"We need every single planting to perform better."
Claudia West made this statement in a very off-handed kind of way during a discussion on a different topic during last week's NDAL design symposium. As in, of course we all know this. She was talking about including a native plants in your landscape plan. Her words struck me as a very succinct way to say to those of you who do not eat, sleep, and breathe plants and design why it's so important to include natives in your landscape. A typical American landscape does very little to benefit the environment. Does that seem weird to you?
When thinking about our current climate crisis, it's so hard to know as a regular person what we can do to help. Should I put solar panels on my roof? Should I switch to an electric vehicle? Should I hire the teenager down the street to shovel my driveway instead of firing up the snow blower? (Yes). I think that including more native plants in your landscape and diminishing the size of your lawn are really accessible, doable things that every homeowner can accomplish while contributing in a positive way to our environment.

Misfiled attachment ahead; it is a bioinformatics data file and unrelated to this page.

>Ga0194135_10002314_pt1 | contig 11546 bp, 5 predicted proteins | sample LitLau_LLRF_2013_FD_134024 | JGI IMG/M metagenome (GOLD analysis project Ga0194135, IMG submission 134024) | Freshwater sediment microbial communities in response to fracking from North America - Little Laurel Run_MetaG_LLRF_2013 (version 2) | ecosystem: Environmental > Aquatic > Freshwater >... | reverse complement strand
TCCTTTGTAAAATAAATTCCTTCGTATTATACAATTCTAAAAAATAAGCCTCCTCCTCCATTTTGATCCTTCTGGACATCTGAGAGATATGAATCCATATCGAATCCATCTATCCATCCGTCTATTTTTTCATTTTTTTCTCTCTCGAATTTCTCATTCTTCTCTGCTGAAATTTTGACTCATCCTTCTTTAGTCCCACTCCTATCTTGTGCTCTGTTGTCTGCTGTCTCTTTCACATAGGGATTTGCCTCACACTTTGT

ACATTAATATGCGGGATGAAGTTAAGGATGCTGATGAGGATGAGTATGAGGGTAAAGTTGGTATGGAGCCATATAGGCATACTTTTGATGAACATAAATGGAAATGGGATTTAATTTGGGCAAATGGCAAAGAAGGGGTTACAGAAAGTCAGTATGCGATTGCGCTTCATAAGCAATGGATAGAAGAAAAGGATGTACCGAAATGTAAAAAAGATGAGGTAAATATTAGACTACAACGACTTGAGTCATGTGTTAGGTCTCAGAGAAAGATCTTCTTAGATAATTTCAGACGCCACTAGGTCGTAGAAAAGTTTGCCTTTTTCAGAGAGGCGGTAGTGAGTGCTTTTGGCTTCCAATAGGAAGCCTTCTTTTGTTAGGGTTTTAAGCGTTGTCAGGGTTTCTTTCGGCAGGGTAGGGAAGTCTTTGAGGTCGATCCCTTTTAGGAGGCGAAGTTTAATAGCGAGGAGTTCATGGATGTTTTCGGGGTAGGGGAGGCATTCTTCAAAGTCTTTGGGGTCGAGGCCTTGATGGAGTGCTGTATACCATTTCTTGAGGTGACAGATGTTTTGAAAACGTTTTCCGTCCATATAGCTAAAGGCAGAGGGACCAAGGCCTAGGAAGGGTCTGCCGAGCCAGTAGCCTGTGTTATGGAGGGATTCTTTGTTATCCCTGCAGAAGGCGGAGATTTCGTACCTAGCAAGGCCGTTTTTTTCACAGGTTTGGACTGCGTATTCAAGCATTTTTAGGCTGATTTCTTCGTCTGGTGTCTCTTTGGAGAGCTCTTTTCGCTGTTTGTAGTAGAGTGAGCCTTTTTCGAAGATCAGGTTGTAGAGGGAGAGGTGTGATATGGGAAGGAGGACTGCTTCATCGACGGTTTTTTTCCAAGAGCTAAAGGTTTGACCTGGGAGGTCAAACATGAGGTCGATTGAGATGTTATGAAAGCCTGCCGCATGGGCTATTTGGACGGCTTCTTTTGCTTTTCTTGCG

Now, I am not a native plants purist by any means. I don't think you should remove or replace your favorite plants (unless they're invasive!). If you love and enjoy something, by all means keep it. But most of us can do better than what is already in our landscapes. Doug Tallamy recommends that we cut the size of our lawns in half and aim for 70% of the biomass in our landscapes to be native.
Let me know how I can help. #wegotthis🌿